Bose Responds

Bose replies to my observation about the hissing sound heard in quieter environments, and my observation that they are perhaps a little fragile.

My comments are in blue, their replies are in brown.  Updates subsequent to the initial review are in purple.



The "unnecessary hiss" that David noticed is unavoidable.  It is an artifact of electronic components. The reason you can hear it on QuietComfort is because of the dramatic amount of noise reduction - an order of magnitude more than other conventional noise canceling products.

Conventional noise cancelling technology (most consumer noise cancelling headsets use feed forward processing) has serious limitations in the overall amount of reduction (dB) and the bandwidth of operation. These headsets don't have the desired effect on lower frequency noise, like a jet engine, or any effect on high frequency noise, like wind resistance.

Other noise canceling products available to consumers don't provide enough reduction to be able to hear the hiss from the electronics, but it is there. In an office environment, many users listen to music through the Bose headsets. This eliminates the hiss, and all extraneous noise is eliminated as well. On a plane, users can listen to music, airline programming, or silence.

I feel that Bose are being a bit disingenuous about this.  Yes, all electronics create a background noise, but better electronics have quieter background noise (as measured in a device's signal to noise ratio).  Suggesting that other noise canceling products hide their noise by less effective noise canceling is an unfair statement because I can hear the hiss in the Bose unit but not in other units in a totally silent environment when there are no other noises to obscure any potential hiss in the other unit.  Playing music does not 'eliminate the hiss' any more than playing music eliminates any other background noise!  I accept that the Bose units do work better overall than other units in a noisy environment, but the hiss is an unfortunate artifact that other devices have managed to avoid and which one would have thought Bose could also have done a better job of minimizing.

Update 2003 :  Although Bose claims, above, that their level of hiss is unavoidable, they are now proudly describing their new QuietComfort 2 as having a lower level of hiss!  Does this mean that Bose achieved the impossible?  Or does it mean that they were being economical with the truth when making the risible claim, above, that the hiss level in the earlier model was unavoidable!

Bose Acoustic Noise Cancelling technology works across the range of human hearing - if your ear can hear it QuietComfort will dramatically reduce it. QuietComfort technology is the result of 23 years of research, more than 10 US patents, and more than a decade of operation in mission critical applications with the United States military.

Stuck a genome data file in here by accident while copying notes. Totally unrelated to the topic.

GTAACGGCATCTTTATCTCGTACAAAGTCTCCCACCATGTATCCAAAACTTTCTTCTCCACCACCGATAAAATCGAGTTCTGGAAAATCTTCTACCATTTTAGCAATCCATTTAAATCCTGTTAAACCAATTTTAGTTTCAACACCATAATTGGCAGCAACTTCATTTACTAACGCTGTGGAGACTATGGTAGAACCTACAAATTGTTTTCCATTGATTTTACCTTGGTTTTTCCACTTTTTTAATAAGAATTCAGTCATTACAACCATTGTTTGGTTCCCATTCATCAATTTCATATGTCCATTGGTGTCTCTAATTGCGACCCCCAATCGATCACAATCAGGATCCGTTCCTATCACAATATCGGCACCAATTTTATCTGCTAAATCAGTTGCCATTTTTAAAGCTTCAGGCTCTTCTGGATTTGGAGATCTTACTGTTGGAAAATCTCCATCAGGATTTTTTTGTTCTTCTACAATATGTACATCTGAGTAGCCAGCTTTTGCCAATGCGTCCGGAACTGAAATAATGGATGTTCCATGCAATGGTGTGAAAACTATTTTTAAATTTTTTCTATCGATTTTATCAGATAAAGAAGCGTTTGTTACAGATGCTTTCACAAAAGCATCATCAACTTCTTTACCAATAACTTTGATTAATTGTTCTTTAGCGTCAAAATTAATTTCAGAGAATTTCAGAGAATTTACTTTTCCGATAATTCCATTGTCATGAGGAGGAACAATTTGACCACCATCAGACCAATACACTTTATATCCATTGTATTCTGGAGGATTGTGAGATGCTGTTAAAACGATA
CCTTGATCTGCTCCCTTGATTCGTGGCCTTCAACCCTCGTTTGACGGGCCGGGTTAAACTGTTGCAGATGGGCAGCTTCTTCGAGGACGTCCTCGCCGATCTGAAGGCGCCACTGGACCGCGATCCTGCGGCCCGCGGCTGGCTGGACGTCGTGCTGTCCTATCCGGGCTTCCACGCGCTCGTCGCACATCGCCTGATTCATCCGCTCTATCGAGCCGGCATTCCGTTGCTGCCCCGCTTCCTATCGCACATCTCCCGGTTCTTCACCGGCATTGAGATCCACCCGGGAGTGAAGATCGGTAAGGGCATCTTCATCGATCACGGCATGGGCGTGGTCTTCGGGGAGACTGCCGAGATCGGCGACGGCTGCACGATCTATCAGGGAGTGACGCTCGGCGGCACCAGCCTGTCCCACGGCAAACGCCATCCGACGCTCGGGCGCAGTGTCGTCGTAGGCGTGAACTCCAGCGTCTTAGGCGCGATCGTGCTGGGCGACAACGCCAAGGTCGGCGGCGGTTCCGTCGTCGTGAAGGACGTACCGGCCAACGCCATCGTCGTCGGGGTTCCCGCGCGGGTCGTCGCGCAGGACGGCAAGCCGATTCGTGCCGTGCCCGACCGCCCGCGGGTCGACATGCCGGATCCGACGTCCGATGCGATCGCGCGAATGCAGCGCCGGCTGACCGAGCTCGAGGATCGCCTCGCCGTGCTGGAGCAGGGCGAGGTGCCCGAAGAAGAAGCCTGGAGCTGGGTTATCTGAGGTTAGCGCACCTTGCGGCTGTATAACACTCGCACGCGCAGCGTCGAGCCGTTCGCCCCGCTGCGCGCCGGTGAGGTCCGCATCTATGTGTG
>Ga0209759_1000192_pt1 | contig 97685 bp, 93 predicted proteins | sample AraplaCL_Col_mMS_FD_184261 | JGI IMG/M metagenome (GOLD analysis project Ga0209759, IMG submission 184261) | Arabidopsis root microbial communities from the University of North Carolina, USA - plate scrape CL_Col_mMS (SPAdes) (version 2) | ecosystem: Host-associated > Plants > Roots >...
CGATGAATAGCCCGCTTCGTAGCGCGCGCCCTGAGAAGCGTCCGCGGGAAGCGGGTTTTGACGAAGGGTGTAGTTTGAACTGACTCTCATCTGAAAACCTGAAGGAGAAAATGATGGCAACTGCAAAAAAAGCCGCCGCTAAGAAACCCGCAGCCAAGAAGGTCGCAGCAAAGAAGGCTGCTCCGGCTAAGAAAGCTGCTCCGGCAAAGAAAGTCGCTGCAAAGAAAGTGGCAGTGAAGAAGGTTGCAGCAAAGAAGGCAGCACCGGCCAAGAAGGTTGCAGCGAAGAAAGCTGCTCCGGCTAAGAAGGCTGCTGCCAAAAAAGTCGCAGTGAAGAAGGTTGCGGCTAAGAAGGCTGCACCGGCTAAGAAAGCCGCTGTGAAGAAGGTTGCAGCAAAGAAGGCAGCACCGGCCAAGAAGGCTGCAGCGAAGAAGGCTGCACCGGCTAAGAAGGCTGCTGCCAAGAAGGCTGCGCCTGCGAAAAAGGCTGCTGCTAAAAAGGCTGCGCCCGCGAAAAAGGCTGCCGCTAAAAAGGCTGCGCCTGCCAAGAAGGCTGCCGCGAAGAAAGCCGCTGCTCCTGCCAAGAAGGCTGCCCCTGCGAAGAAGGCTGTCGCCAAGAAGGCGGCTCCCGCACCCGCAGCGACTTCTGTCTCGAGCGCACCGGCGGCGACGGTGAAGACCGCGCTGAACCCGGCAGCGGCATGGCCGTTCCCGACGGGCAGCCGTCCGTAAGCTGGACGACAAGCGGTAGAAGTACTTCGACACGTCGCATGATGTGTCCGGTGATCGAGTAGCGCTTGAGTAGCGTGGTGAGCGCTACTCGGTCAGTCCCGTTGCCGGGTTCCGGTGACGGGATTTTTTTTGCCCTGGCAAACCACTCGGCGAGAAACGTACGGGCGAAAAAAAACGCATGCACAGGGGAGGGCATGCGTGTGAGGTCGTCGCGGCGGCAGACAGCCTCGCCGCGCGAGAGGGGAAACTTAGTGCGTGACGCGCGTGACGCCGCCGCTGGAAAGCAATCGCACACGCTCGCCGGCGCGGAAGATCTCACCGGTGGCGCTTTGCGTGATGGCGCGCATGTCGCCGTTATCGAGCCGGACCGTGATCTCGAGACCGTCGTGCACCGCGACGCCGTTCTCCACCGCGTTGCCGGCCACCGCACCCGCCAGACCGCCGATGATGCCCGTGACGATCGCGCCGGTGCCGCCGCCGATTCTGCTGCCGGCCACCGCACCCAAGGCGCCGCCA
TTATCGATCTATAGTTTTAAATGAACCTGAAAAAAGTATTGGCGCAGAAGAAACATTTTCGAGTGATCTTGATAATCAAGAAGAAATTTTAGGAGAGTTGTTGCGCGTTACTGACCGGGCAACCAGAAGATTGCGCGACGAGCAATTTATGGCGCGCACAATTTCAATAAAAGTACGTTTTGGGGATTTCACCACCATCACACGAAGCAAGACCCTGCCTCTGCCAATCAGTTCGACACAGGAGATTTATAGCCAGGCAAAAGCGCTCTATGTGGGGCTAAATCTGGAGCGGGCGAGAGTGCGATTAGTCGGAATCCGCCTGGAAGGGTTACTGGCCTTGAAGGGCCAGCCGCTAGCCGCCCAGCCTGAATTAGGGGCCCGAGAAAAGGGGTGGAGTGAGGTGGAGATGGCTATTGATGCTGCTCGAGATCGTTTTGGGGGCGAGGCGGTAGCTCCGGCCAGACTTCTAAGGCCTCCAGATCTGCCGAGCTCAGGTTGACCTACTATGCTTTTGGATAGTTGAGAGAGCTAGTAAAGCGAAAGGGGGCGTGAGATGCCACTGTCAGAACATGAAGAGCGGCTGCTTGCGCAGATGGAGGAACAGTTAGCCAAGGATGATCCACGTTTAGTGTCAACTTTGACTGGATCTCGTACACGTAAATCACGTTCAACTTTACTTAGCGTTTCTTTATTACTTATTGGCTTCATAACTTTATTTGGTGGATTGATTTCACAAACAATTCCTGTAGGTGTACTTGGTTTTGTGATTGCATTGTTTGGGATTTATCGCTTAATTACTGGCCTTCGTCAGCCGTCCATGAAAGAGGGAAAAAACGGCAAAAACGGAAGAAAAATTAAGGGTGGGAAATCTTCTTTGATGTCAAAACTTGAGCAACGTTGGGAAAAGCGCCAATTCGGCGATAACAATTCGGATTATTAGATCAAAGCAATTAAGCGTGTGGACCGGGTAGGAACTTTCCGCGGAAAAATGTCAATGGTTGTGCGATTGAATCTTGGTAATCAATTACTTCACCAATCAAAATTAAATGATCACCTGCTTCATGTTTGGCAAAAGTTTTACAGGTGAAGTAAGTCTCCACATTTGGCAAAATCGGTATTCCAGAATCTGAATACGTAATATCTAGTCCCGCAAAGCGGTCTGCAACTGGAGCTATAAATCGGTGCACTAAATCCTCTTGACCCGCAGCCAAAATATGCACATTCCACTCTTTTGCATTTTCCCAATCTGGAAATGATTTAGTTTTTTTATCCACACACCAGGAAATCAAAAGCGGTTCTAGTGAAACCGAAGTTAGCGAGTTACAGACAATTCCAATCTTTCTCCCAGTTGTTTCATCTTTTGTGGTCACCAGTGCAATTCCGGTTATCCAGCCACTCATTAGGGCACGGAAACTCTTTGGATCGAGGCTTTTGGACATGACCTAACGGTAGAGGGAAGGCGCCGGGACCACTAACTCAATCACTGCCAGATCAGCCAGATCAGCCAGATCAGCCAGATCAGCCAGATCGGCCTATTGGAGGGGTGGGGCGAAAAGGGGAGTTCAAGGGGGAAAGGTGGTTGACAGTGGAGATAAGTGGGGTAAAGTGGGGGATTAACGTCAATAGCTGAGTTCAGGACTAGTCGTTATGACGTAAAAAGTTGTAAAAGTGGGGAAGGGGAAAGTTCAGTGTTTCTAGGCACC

It is interesting to note that 3 out of 4 QuietComfort users report feeling less tired, even refreshed at the end of a flight. It turns out that low frequency noise (the predominant component of air travel) is linked to fatigue (independent medical studies confirm this). Since QuietComfort provides reduction of noise across the range of human hearing, it reduces the noise that cause fatigue.

You need not be concerned that the Bose headset is "potentially somewhat fragile." They are in fact robust, with an extremely low failure rate of 1/10th of 1 percent.

That is an excellent statistic for sure.  My comment was not meant as a criticism of the headphones, but rather a sad reflection on the real world of what goes on inside my airline carry-on bag.  By the time the bag has been stuffed full with a laptop, various other bulky and/or heavy objects, perhaps a couple of bottles of duty free spirits, then squeezed into an overhead bin, then suffered random attacks from other passengers putting things on top of it, I fear that anything inside it that isn't armor-plated is liable to be damaged, and particularly with a high value item such as these headphones, the idea of being more protective of them is probably quite appropriate!  :)

Update, 2003 :  Rather as anticipated and feared, on several occasions the headphone ear pieces have popped out of their frame.  Although I've been able to pop them back in on each occasion, I don't know how long this will remain feasible before the unit just simply snaps off.  Now that the headphones have been destroyed, further field testing is impossible.

It is also relevant to note that although Bose contested my claim that their headphones were potentially fragile, their new QuietComfort 2 has been completely redesigned.

What do you think?. Send David an Email - [email protected]

Copyright 2001,2,3 by David M Rowell.